Hocka-who? All about the man who could be running Leeds United

THE manager behind Watford’s promotion from the Championship in 2006 was known for a while as ‘Aidy Who?’ The sound of head-scratching accompanied Aidy Boothroyd’s appointment at Vicarage Road but Watford’s punt was vindicated in the end.

Elland Road
Elland Road

Dave Hockaday worked with Boothroyd in that same season, a year when Leeds United were beaten by Watford in the play-off final, and any lessons he learned from Boothroyd’s capacity to surprise will be coming back to him. For the past two weeks, the 56-year-old has been ‘Dave Who?’ - the most obscure candidate for the job of running the senior squad at Leeds.

Hockaday is travelling to Yorkshire by train today with the expectation of becoming Massimo Cellino’s first head coach, or the first to be employed at Elland Road with the Italian’s blessing. United’s owner never warmed to Brian McDermott - too expensive, too tied up in matters away from the training ground, unsuited to Cellino’s model of ownership - but Hockaday is Cellino’s man; albeit his second choice.

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Associates of Cellino says his tendency to change his mind overnight is a fundamental trait of the man but all around him were as convinced as they could be yesterday that Hockaday’s appointment would be confirmed this afternoon.

He was recommended to Cellino by one of several agents advising United’s president but the decision asks questions of Cellino’s own rationale. Confusion abounds about Hockaday’s pedigree, his qualifications and his suitability for a post which has eaten far bigger names than him.

When Cellino began looking for McDermott’s replacement, his specification was a coach rather than a manager. At a stroke, that distinction ruled out anyone who saw management as a role overseeing every aspect of a club. Cellino wanted someone to look after his squad, train them and stop at that. The fact that United have been assessing potential signings all summer is adequate evidence that Cellino is adverse to the employment of a coach who needs or demands full control over the transfer policy at Elland Road.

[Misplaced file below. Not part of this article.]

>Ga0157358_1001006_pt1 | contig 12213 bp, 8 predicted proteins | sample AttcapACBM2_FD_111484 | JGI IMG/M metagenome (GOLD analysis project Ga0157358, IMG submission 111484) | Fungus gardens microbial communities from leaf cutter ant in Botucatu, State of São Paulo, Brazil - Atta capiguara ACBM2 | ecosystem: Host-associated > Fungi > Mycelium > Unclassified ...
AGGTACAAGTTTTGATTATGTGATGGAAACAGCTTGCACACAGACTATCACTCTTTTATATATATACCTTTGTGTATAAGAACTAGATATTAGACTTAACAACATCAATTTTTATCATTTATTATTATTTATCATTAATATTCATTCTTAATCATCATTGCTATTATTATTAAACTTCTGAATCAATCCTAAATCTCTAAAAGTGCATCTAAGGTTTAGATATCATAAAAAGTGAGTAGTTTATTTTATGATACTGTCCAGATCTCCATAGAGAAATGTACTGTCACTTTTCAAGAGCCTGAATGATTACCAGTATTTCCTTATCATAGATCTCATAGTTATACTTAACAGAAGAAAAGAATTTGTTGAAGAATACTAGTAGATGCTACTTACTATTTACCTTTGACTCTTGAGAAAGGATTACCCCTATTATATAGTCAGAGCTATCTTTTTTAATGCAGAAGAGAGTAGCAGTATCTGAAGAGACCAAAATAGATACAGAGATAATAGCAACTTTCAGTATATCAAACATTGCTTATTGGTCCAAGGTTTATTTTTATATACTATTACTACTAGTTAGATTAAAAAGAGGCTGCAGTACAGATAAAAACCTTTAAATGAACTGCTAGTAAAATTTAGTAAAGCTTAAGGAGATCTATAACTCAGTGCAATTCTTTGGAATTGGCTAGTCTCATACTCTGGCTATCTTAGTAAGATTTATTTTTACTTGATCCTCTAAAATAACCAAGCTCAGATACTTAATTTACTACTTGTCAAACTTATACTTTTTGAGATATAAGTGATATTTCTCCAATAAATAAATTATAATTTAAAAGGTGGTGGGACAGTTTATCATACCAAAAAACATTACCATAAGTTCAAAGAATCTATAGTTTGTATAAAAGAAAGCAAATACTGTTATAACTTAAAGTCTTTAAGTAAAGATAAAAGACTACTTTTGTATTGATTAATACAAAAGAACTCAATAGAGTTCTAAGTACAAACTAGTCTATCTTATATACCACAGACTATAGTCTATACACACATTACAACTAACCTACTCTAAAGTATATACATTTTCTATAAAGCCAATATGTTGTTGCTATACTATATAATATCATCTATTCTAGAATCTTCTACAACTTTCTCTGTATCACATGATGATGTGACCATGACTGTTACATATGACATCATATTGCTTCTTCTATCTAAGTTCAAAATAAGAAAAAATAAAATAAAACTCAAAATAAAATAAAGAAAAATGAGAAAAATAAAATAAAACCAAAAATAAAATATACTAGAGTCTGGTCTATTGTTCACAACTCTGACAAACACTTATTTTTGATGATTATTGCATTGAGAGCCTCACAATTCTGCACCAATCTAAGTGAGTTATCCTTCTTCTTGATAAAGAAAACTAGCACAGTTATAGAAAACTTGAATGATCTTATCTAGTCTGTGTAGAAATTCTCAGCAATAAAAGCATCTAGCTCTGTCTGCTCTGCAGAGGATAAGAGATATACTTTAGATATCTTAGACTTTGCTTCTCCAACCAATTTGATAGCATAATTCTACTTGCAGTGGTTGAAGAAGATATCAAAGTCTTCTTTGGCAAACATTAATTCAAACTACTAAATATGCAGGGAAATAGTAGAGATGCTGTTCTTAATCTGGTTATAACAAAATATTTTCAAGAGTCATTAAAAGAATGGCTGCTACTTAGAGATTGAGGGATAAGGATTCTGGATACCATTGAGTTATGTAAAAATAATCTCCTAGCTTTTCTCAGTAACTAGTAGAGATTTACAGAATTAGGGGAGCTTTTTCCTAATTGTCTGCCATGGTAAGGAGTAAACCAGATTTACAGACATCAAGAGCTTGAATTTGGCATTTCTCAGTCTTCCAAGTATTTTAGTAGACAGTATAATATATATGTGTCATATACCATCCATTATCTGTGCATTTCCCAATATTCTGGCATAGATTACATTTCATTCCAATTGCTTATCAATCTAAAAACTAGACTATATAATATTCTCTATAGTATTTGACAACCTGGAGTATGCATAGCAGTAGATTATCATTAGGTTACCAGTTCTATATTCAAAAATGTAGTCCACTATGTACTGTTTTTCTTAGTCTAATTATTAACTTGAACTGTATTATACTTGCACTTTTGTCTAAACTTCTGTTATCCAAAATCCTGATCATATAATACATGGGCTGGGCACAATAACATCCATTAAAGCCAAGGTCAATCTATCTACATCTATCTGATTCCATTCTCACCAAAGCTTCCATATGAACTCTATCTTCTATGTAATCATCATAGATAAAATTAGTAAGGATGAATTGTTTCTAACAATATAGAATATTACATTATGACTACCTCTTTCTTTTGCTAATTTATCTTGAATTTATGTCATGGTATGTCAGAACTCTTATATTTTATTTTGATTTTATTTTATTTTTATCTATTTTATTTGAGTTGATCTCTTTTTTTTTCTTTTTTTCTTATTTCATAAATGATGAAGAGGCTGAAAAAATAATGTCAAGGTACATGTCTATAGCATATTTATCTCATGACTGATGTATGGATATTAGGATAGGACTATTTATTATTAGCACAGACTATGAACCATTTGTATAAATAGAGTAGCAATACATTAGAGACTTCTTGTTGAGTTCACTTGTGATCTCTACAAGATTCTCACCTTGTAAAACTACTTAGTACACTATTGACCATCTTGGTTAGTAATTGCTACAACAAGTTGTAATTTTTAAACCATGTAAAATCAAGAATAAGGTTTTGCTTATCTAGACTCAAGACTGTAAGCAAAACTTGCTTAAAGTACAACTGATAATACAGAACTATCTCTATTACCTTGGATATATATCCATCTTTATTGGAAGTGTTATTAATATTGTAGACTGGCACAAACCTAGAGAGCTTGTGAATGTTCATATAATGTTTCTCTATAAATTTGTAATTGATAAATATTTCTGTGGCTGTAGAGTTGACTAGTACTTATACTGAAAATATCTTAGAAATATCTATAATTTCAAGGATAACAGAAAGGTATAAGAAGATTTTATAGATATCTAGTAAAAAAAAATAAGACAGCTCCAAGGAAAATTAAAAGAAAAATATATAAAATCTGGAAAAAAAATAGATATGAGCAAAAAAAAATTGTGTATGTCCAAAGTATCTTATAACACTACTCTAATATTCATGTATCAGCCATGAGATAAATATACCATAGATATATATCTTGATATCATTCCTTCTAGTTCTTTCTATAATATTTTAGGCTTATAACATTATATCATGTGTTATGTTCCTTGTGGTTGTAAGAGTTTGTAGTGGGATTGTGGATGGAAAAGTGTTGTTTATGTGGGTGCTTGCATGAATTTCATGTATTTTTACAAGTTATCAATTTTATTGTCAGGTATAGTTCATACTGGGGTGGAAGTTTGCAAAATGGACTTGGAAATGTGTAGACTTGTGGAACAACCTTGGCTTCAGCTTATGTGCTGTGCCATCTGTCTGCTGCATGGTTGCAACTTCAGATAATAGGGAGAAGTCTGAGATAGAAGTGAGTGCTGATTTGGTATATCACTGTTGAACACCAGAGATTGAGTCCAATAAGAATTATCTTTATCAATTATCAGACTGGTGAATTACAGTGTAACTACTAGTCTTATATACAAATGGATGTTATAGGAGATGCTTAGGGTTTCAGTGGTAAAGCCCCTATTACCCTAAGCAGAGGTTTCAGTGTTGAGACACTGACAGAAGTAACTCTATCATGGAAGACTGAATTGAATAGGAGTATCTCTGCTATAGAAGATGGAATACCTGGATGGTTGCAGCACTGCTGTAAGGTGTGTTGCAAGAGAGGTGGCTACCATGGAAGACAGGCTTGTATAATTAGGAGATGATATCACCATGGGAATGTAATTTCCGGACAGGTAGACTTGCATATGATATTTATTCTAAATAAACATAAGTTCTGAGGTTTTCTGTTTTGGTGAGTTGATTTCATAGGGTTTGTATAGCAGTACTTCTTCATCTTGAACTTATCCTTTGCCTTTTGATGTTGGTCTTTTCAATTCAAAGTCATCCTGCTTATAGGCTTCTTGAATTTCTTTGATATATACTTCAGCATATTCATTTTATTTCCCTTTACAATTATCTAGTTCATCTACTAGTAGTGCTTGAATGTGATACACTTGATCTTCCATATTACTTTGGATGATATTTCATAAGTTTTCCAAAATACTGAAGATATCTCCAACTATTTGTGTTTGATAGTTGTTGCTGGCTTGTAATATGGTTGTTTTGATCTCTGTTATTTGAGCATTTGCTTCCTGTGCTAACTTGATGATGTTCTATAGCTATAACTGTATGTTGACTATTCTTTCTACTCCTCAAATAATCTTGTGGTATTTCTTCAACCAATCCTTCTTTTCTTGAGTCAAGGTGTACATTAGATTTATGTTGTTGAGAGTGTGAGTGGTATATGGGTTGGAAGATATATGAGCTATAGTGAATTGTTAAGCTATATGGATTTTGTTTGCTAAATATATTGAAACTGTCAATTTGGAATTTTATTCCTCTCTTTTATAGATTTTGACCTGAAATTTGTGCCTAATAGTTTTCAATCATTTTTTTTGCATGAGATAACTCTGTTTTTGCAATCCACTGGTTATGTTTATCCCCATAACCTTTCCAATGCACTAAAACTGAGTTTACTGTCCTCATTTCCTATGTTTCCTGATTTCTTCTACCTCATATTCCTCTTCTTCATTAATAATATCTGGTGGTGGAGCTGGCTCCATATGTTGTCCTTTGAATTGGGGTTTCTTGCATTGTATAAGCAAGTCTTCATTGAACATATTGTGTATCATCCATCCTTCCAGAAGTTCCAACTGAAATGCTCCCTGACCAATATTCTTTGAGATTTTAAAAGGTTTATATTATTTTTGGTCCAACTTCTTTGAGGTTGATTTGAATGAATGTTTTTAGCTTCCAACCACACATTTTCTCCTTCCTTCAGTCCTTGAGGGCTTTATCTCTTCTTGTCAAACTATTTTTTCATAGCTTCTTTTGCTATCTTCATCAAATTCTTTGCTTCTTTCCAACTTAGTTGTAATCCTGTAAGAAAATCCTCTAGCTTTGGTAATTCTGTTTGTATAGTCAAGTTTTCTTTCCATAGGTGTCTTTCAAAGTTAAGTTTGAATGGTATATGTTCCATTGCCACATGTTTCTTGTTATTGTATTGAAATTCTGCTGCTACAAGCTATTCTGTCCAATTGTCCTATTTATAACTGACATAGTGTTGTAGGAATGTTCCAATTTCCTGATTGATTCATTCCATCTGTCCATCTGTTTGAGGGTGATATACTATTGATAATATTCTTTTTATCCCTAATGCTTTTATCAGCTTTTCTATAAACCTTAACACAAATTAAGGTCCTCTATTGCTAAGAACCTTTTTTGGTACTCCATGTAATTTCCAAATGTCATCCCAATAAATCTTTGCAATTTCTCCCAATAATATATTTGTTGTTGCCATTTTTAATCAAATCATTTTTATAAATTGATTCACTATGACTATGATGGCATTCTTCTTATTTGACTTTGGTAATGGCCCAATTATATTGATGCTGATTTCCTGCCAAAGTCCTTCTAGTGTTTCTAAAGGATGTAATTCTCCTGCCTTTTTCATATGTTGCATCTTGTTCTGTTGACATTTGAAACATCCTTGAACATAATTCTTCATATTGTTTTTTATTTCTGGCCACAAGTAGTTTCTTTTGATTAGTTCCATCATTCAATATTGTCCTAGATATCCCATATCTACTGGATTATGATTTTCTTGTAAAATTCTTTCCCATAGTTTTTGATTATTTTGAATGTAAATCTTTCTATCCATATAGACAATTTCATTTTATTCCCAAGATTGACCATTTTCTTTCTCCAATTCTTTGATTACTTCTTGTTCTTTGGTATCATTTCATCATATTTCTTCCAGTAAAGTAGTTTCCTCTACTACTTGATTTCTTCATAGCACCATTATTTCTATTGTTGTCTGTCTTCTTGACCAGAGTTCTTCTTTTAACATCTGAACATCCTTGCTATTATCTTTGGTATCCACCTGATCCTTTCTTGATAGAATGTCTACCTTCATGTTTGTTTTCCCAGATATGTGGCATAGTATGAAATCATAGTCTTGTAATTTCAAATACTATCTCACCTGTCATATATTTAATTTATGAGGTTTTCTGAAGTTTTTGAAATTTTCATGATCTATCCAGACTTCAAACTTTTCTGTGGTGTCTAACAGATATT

Eamonn Dolan is a coach - the long-serving academy manager at Reading - which is why he came to Cellino’s attention earlier this month. Cellino warmed to Dolan’s credentials and spoke with his brother Pat, the agent who negotiated McDermott’s severance from Leeds. Contact was also made with Reading but Reading’s board were resistant to the idea of losing Dolan. In the view of one of Cellino’s inner circle, the Berkshire club “overplayed their hand” by setting the level of compensation too high and scaring Cellino off at a stroke. Dolan would have cost around £500,000.

Amid those manoeuvres Hockaday was never forgotten. He was a serious option in Cellino’s eyes from the day McDermott left, though Cellino was annoyed to hear of heavy betting on Hockaday in the 24 hours after McDermott’s departure. It was only because of those wagers that Hockaday’s name appeared among the odds and slipped into the press. Google became the media’s friend and his Wikipedia page took a hammering.

As a right-back, Hockaday spent most of his playing career at Blackpool and Swindon. As a coach, he applied himself initially to youth development. Graham Taylor appointed him as Watford’s Under-18s coach in 2000 and Hockaday was promoted to the position of first-team coach in 2005, one of Boothroyd’s right-hand men.

Nigel Gibbs, Leeds’ existing assistant boss, was also part of that coaching team but did not survive for long under Boothroyd, or not as long as Hockaday. Gibbs’ association with Watford had spanned 24 years and his sacking was a deeply unpopular move. Gibbs is still employed by United, despite McDermott’s exit, but he was not responsible for recommending of Hockaday to Cellino. Much as Cellino wants Gibbs to remain at Elland Road, it is less than certain that he and Hockaday would be a compatible partnership.

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